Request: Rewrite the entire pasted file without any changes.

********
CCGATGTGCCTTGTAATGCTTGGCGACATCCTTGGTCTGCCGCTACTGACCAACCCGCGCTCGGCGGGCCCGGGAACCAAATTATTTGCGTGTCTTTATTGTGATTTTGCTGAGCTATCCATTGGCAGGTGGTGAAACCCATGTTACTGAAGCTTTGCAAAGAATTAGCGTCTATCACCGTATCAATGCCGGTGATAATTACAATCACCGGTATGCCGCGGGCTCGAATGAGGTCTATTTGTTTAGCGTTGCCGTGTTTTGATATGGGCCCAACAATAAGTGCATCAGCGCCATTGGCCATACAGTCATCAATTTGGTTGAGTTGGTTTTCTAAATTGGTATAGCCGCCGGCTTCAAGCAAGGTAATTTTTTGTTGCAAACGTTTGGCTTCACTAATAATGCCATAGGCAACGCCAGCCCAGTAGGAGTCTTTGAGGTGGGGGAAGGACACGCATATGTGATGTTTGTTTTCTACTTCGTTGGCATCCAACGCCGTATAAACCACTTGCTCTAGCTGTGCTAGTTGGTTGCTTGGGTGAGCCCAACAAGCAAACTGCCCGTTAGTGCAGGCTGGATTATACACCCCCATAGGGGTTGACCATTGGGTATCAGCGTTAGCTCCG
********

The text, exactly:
CCGATGTGCCTTGTAATGCTTGGCGACATCCTTGGTCTGCCGCTACTGACCAACCCGCGCTCGGCGGGCCCGGGAACCAAATTATTTGCGTGTCTTTATTGTGATTTTGCTGAGCTATCCATTGGCAGGTGGTGAAACCCATGTTACTGAAGCTTTGCAAAGAATTAGCGTCTATCACCGTATCAATGCCGGTGATAATTACAATCACCGGTATGCCGCGGGCTCGAATGAGGTCTATTTGTTTAGCGTTGCCGTGTTTTGATATGGGCCCAACAATAAGTGCATCAGCGCCATTGGCCATACAGTCATCAATTTGGTTGAGTTGGTTTTCTAAATTGGTATAGCCGCCGGCTTCAAGCAAGGTAATTTTTTGTTGCAAACGTTTGGCTTCACTAATAATGCCATAGGCAACGCCAGCCCAGTAGGAGTCTTTGAGGTGGGGGAAGGACACGCATATGTGATGTTTGTTTTCTACTTCGTTGGCATCCAACGCCGTATAAACCACTTGCTCTAGCTGTGCTAGTTGGTTGCTTGGGTGAGCCCAACAAGCAAACTGCCCGTTAGTGCAGGCTGGATTATACACCCCCATAGGGGTTGACCATTGGGTATCAGCGTTAGCTCCG